4 Responses to Brutal Drought Where It’s Normally Wet
One comment on my already infamous “Global Warming Imperils 4th of July” post reads:
What Joe also likes to do is select areas of the US that are most likely to be in drought and portray drought events in these areas as unusual or lay blame on rep. politicians from those states.
No. I do occasionally point about droughts where conservative global warming denyers come from, just for irony’s sake. But we’ve been seeing severe droughts in quite unusual places, which is suggestive of — though not proof of — the hand of climate change.
Consider today’s New York Times article, “Drought Saps the Southeast, and Its Farmers,” which notes:
The region’s most severe drought in over a century has farmers here averting their gaze from a future that looks as bleak as their fields.
They run an amazing graphic of the unusual drought:
The commenter (hippie with a pistol) thoughtfully provided a link to a U.S. map of the “percent of time in severe and extreme drought, 1895 to 1995,” which makes clear that most of this region rarely gets anywhere near this dry:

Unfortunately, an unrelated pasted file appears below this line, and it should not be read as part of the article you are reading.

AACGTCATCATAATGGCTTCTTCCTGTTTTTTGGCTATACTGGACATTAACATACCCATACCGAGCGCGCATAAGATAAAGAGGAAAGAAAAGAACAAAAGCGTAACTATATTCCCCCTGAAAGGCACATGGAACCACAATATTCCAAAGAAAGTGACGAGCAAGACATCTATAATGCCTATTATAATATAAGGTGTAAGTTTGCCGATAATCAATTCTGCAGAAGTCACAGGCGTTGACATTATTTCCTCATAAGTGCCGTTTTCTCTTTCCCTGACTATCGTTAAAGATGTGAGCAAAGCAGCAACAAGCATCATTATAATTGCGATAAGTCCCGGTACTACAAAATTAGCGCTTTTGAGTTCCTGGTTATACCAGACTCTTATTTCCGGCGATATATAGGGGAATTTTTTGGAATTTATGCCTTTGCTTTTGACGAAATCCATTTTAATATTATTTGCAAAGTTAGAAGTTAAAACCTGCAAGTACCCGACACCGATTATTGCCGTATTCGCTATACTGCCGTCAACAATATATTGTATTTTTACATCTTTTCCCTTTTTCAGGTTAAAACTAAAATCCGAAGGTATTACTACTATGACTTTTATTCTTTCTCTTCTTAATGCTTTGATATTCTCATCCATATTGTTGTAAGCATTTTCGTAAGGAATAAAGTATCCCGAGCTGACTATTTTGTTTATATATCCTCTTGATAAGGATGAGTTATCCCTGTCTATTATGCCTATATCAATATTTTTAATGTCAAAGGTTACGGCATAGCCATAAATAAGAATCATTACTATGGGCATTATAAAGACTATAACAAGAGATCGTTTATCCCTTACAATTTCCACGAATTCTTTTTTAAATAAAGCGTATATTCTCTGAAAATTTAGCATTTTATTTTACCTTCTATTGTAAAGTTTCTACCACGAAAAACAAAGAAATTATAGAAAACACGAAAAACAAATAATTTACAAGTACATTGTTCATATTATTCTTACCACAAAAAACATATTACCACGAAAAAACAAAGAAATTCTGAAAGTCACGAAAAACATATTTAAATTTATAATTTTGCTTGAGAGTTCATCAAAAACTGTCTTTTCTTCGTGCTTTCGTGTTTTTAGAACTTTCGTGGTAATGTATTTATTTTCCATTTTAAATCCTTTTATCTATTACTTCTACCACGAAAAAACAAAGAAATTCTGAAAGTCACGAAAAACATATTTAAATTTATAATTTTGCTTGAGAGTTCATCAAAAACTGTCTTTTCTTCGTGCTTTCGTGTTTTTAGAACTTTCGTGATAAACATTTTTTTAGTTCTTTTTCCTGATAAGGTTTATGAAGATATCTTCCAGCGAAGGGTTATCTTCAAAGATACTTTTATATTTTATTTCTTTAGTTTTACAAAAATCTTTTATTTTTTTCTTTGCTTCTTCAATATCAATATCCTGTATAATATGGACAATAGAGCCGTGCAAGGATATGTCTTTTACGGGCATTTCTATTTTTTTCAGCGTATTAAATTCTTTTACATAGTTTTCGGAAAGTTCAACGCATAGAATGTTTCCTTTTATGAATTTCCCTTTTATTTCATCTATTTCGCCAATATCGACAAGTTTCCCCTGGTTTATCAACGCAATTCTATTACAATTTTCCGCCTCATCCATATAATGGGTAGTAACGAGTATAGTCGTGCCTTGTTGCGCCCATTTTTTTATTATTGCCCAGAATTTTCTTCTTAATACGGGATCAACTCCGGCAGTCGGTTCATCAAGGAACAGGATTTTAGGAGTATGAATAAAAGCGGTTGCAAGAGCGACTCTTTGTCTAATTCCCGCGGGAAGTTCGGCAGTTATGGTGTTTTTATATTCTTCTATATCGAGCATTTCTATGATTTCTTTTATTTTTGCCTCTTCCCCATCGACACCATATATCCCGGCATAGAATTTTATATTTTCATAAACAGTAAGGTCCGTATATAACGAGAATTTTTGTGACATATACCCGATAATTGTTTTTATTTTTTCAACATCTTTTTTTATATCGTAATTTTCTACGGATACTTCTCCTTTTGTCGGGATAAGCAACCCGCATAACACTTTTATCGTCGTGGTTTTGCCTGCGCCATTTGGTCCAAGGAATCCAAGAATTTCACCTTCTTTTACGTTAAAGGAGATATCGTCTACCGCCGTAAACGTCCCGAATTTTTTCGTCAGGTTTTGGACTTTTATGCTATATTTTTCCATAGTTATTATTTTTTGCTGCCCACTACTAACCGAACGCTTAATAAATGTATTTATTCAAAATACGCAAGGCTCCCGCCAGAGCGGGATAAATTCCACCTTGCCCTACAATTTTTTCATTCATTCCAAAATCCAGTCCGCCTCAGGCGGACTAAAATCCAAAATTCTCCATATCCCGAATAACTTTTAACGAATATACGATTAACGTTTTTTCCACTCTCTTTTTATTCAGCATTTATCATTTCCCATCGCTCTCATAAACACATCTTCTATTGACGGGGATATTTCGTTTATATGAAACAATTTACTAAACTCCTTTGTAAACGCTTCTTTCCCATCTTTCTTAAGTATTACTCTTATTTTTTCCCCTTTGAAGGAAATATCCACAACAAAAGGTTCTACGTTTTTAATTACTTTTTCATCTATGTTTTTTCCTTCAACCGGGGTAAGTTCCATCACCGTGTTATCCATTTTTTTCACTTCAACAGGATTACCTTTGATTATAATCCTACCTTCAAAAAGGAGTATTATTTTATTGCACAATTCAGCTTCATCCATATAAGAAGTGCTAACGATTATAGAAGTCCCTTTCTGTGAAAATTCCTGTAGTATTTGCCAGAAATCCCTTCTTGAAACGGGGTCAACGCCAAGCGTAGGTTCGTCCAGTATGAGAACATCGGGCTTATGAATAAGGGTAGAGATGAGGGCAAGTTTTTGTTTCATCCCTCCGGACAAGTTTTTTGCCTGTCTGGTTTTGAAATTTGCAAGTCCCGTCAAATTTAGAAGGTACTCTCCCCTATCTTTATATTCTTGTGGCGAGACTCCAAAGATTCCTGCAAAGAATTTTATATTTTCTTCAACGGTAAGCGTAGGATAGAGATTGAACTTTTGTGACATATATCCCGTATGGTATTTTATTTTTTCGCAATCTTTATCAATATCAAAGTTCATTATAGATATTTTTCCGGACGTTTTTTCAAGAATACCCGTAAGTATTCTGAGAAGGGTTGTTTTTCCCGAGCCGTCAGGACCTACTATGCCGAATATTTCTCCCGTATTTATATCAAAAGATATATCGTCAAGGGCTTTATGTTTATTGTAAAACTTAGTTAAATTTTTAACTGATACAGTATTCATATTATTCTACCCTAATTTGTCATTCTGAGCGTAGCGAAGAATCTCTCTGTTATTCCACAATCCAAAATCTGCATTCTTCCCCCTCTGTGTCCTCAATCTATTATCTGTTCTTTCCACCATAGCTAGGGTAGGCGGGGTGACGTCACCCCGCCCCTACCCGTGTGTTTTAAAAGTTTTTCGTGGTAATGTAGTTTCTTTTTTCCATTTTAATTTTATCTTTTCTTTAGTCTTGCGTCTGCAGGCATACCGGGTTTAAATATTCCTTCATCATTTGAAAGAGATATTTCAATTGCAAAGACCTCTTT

The breadth of the drought — and the fact that it’s in the biggest region of the country (by far) that rarely gets severe droughts — is doubly ominous and doubly suggestive of climate change.
I would also note that the first time I pointed out a severe-drought-in-a-state-harboring-a-Denyer was Oklahoma, represented by Denyer-in-Chief Sen. James Inhofe. Now like everyone else, including apparently hippie with a pistol, I would have thought Oklahoma is quite drought prone, but in fact it isn’t, as the map above shows.
Thanks for the great link, hippie. Keep shootin’ blanks (it’s safer that way)!